One thing we’ve noticed about Thailand is there’s no consistency in the way that Thai words are transliterated into Latin script, and nowhere is this more noticeable than in the spelling of Ban Krut.  Here are some of the ways we’ve seen it written on various signs (and yes, it makes marrying up the map and the road signs somewhat awkward at times).

Ban Krut, Bankrut, Ban Krud, Bankroot, Baangrood, Ban Kurt, Baan Good.

So, from Baangrood we made our way south past white sandy beaches and through little fishing villages, back through Chumphon (for the third time) and, at long last, into territories unknown.  The terrain remained predominantly flat, but there were a few little undulations and as we left the coastline we found ourselves pedalling along through acres of palm oil plantations.  We try to make use of the time on the road by listening to language audios.  Keith’s Thai is progressing nicely but I have lost patience with it and switched to Spanish.  My pronunciation needs a little work though.  One morning Keith thought I was in pain until he realised I was furiously trying to roll my Rs.  How do people do that???

The lazy days on Koh Tao have definitely taken their toll on our fitness, but tired legs and Keith’s sore butt notwithstanding we’re enjoying being back on the move again.

We’re now in Surat Thani where it’s snack heaven at the night market.  We sensibly ate dinner before going there (we’d have spent a fortune if we’d gone there hungry), but still couldn’t resist some juicy, soy sauce soaked grubs.  Mmm…mmmm!

Soy sauce seasoned grubs.  Delicious.

Soy sauce seasoned grubs. Delicious.

We’ll finish this blog entry with a few snaps of some of the sights that, for us, epitomize Thailand:

The King.  Having been on the throne since June 1946, King Bhumibol is the world’s longest serving current head of state, and you can’t go far in Thailand without seeing a picture of him.  He is generally revered by his subjects and seeing “Long Live The King” emblazoned across the front of a truck probably doesn’t mean the driver is an Elvis fan.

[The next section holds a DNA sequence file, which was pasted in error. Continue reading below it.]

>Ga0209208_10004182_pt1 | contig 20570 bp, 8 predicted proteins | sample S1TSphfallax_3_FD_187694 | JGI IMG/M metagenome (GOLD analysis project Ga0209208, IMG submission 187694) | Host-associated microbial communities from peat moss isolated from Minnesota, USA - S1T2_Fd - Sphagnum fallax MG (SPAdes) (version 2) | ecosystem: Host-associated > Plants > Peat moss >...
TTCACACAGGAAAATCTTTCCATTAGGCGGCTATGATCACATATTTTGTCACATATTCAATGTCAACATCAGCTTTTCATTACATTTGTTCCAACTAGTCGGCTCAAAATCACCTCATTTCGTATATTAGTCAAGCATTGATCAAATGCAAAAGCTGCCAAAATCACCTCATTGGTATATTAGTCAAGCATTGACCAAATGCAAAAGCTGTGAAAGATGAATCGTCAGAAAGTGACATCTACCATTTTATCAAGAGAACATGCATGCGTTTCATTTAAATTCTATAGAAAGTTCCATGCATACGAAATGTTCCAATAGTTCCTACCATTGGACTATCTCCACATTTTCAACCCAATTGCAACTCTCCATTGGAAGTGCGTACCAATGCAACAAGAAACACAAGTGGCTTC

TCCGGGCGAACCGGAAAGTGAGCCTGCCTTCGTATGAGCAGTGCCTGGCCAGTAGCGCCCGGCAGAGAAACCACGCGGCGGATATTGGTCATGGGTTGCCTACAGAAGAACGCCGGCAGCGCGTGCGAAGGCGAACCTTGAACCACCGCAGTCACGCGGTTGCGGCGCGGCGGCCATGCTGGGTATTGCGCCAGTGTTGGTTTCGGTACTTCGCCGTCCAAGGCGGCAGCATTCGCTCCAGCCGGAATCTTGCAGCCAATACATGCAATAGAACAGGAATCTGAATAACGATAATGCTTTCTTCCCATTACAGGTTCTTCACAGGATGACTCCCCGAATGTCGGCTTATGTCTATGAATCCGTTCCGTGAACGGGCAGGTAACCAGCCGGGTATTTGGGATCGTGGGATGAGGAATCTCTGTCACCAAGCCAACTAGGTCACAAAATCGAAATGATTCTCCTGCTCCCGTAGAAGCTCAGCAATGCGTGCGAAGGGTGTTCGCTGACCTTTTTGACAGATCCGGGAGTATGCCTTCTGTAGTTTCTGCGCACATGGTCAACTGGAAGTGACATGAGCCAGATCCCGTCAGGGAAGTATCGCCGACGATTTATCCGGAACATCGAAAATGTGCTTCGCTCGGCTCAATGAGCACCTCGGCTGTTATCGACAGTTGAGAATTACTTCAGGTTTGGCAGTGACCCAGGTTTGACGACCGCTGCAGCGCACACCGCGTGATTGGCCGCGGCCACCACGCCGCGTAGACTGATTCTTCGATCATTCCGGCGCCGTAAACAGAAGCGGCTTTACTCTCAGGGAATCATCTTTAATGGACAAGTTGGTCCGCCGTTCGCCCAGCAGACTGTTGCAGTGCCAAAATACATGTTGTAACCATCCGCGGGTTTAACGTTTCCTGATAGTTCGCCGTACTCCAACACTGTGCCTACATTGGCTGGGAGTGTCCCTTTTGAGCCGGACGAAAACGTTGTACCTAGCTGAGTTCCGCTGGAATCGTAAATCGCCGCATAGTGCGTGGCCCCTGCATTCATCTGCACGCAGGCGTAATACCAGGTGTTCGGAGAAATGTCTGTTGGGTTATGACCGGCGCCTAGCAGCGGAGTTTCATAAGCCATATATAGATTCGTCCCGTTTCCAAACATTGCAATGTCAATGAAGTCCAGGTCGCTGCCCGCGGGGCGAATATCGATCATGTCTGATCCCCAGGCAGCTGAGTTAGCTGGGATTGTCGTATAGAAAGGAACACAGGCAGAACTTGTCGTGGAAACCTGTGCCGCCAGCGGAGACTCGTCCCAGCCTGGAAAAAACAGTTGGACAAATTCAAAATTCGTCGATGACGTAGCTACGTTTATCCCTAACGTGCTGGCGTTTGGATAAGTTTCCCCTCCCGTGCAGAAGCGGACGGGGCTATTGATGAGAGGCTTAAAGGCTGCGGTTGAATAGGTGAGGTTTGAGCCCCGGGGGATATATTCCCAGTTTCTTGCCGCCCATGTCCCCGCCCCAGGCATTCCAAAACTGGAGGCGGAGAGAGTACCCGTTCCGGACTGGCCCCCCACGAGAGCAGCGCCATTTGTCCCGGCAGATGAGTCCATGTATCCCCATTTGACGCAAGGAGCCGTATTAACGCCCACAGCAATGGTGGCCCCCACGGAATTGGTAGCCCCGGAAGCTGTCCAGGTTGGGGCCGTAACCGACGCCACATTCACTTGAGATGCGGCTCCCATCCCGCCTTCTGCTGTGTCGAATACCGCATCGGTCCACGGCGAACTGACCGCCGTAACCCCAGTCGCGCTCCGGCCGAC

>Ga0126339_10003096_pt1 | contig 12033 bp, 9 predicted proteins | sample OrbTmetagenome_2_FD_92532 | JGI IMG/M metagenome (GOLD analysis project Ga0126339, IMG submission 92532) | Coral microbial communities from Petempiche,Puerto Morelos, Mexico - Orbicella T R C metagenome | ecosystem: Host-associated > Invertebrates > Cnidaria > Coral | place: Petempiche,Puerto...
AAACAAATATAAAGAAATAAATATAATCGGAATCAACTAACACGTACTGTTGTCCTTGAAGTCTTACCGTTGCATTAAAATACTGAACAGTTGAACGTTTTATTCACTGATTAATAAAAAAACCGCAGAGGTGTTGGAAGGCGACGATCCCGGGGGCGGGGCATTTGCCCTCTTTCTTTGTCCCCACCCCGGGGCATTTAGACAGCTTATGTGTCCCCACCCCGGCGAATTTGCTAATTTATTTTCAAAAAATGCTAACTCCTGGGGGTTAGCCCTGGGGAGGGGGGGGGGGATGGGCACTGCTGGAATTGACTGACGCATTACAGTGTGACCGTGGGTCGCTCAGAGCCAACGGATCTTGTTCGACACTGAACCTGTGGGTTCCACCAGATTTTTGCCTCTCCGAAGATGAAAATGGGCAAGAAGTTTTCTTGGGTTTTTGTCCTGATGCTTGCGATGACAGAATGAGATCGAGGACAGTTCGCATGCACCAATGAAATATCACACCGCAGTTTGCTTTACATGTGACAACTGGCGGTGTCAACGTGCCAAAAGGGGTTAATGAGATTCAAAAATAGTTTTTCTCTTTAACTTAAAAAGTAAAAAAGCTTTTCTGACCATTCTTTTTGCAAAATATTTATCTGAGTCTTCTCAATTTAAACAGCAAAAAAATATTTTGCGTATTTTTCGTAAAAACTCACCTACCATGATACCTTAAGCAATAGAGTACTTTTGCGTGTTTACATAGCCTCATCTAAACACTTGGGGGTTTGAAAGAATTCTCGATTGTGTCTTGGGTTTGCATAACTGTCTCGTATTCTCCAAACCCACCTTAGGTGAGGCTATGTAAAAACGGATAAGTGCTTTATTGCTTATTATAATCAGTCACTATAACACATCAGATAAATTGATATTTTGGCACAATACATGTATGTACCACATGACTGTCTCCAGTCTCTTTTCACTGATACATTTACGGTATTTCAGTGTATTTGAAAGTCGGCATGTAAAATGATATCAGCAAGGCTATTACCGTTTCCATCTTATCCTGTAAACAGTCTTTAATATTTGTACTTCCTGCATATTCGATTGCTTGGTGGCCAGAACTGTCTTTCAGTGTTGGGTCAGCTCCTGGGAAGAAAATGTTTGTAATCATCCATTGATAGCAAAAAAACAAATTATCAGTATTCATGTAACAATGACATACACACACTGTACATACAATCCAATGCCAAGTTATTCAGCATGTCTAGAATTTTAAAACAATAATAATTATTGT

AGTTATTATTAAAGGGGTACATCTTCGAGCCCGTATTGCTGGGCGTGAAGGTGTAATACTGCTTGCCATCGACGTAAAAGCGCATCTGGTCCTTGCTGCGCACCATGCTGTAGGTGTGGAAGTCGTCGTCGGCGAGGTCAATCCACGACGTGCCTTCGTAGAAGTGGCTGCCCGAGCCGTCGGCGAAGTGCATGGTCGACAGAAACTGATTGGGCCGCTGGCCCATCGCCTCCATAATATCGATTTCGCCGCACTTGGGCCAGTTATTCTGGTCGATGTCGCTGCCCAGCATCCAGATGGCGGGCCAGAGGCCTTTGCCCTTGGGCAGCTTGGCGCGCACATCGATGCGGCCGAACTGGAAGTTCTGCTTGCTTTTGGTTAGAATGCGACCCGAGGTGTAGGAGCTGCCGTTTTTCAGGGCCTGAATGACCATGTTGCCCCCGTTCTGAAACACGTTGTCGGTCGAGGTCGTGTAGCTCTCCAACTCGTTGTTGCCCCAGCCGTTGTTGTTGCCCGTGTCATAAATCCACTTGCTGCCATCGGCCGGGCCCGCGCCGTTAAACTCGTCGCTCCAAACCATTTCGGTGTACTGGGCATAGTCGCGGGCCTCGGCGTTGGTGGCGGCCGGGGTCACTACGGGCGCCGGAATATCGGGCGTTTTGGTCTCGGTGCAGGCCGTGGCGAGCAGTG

The King. Having been on the throne since June 1946, King Bhumibol is the world’s longest serving current head of state, and you can’t go far in Thailand without seeing a picture of him. He is generally revered by his subjects and seeing “Long Live The King” emblazoned across the front of a truck probably doesn’t mean the driver is an Elvis fan.

Chang Beer.  At 6.5%  beware of the next morning’s changover. Also, Chang means elephant in Thai.

Chang Beer. At 6.5% beware of the next morning’s changover. Also, Chang means elephant in Thai.

Squashed sparrows on the road signs.  Doesn’t this bird motif just look like roadkill?

Squashed sparrows on the road signs. Doesn’t this bird motif just look like roadkill?

The King.  Seriously, his picture is EVERYWHERE.

The King. Seriously, his picture is EVERYWHERE.

Tesco Lotus.  Excellent value meals for hungry cyclists: stir-fried noodles 20p or two curries with two portions of cooked rice for a pound.  No marmite though. :-(

Tesco Lotus. Excellent value meals for hungry cyclists: stir-fried noodles 20p or two curries with two portions of cooked rice for a pound. No marmite though. :-(

The King.  We’d been in Thailand for quite some time before we realised the King is not a young man as the vast majority of pictures show him as such...he’s actually almost 86.

The King. We’d been in Thailand for quite some time before we realised the King is not a young man as the vast majority of pictures show him as such…he’s actually almost 86.

Fantastically decorated luxury coaches complete with on-board karaoke (hell on wheels).

Fantastically decorated luxury coaches complete with on-board karaoke (hell on wheels).

Seven Eleven.  Located approximately every 500m these are almost as prevalent as images of the King...and a cheap source of iced coffee.

Seven Eleven. Located approximately every 500m these are almost as prevalent as images of the King…and a cheap source of iced coffee.

The King.

The King.

Est Cola.  Launched in November 2012 by the erstwhile bottlers of Pepsi in Thailand (after five decades of doing business together), Est cola is giving the traditional big brands or Pepsi and Coca Cola a run for their money.

Est Cola. Launched in November 2012 by the erstwhile bottlers of Pepsi in Thailand (after five decades of doing business together), Est cola is giving the traditional big brands or Pepsi and Coca Cola a run for their money.

The King.  Long Live The King.

The King. Long Live The King.

 

2 responses to “Koh Tao – Surat Thani (via Hua Hin) 27 August – 15 September

  1. Glad to see you are back touring. Love the elephant polo shots.
    Brenda in the Boro

  2. now i know how do u come from England to Malaysia. must be a great experience. :) i’ve posted about our meeting today on my facebook. nice to see u.